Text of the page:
A subscription rule table can store most of the information associated with an individual subscription. A subscription rule can associates a subscriber with a message channel and, optionally, a filter and filter value. For static subscribers, each entry can represent a complete subscription. For dynamic subscribers, each entry can define a subscription, but does not associate that subscription with a particular subscriber instance. In some sense, dynamic entries represent a subscription type declaration. Once a dynamic subscription rule is defined, that rule can later be associated with multiple individual subscriber instances at runtime. This instance information can be found, for example, in the dynamic subscriber table of Table 2.

Subscription Rule table
Column Name SQL Type SQL Attributes Description
RULE_NAME VARCHAR Primary Key Unique name for the
subscription rule, can be
internally generated
IS_DYNAMIC TINYINT Interpreted as a Boolean, a
non-zero value can indicate
a dynamic subscription rule
as opposed to a static rule
TOPIC VARCHAR Msg broker topic to which
the rule is subscribing
FILTER_NAME VARCHAR Nullable Name of an optional filter
that the message must
FILTER_VALUE VARCHAR Nullable Optional filter value that
must match the results of
the applying the rule's
filter to the message
SUBSCRIBER_DATA VARBINARY/ Serialized block of data
BLOB that identifies the
subscriber. For dynamic
subscribers, an additional
piece of data can be
required to identify the
subscriber instance

Snippets of XML can be used to represent values in a column such as a FILTER_VALUE column. In many cases, the filter value will be simple, such as a string or number. More complex XML can still be allowed and handled appropriately. This field can be a BLOB of tokenized data to allow for more robust matching of XML fragments. A BLOB typically refers to a field of variable-length binary data in a database. If the filter value is null but the filter name is not, the subscriber may only require that the filter be satisfied and does not care about the specific results of evaluating the filter. This can be done primarily for static subscriptions. For dynamic subscriptions, a null filter value can indicate that the filter value is not yet determined, and may be specified with each specific instance in the dynamic subscriber table shown, for example, in Table 3. This allows dynamic subscribers to share the same dynamic subscription rule, but subscribe to different filter values. Subscribing with a null filter value can be independent of other subscriptions using the same filter. It is entirely possible to have multiple subscriptions to the same filter, where some subscribers are looking for a particular filter value and others are only looking to satisfy a criterion, such as subscribing with a null value.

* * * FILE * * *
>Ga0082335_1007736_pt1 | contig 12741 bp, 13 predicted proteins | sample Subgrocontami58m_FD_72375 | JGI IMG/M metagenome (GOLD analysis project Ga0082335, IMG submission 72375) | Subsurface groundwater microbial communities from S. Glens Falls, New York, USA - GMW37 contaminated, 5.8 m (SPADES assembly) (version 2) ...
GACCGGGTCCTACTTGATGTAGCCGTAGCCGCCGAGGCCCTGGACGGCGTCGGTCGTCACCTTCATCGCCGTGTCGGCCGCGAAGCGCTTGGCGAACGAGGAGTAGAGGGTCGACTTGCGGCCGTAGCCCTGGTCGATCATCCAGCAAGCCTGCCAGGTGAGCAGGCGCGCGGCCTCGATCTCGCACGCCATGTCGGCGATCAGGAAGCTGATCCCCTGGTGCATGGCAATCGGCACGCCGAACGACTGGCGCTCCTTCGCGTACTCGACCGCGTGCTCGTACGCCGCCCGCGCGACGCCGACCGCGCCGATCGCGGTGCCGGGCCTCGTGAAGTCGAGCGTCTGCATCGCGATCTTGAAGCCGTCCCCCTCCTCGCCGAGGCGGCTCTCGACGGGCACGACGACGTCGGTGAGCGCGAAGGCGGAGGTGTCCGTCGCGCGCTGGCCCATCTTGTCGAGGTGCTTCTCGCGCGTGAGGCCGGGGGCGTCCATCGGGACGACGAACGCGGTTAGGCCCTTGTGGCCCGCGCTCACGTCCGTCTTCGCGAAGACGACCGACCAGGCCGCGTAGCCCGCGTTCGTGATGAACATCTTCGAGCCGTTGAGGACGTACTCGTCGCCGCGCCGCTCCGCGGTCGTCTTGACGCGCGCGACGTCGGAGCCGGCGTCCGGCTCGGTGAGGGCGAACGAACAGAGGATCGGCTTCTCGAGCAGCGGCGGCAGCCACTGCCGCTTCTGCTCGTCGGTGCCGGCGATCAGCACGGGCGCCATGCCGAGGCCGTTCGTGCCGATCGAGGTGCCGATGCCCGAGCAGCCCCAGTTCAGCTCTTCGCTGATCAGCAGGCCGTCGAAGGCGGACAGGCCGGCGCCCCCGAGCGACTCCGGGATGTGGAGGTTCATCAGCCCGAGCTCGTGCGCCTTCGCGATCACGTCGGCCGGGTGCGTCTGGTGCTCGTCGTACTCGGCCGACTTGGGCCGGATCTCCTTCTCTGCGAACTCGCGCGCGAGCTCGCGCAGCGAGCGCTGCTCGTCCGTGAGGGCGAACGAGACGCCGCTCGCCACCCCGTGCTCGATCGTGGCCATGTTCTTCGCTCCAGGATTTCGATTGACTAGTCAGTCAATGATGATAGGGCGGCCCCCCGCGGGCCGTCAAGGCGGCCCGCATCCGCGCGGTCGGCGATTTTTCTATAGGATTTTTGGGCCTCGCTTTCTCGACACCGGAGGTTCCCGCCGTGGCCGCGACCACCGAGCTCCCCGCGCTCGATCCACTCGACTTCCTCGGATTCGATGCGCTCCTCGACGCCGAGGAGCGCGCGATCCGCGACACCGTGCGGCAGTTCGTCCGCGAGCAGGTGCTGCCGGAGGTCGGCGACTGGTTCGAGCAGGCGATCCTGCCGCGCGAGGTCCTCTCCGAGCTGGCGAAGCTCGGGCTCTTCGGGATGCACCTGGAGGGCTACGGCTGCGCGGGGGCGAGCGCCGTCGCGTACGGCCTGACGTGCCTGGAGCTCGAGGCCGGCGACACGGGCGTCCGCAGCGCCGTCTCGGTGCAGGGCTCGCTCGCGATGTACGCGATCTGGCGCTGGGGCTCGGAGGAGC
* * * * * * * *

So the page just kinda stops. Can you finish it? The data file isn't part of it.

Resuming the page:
The serialized data in the SUBSCRIBER_DATA field can consist of most of the pieces needed to identify a subscriber. For JWS subscribers, this means the data needed to generate a JWS request in a dispatch architecture, such as the KNEX dispatch architecture (e.g. URI, method, control ID, etc.). For static subscriptions, this information can be complete. For dynamic subscriptions, a missing piece of data can be information identifying a specific subscriber instance. For JWS subscribers, that missing piece of information can be a conversation ID. Other types of subscribers not currently imagined can be handled in a similar fashion. For JWS subscribers, all of the needed subscriber information can be available implicitly or explicitly in a JWS source file. It can be automatically collected and registered with a message broker at deployment time.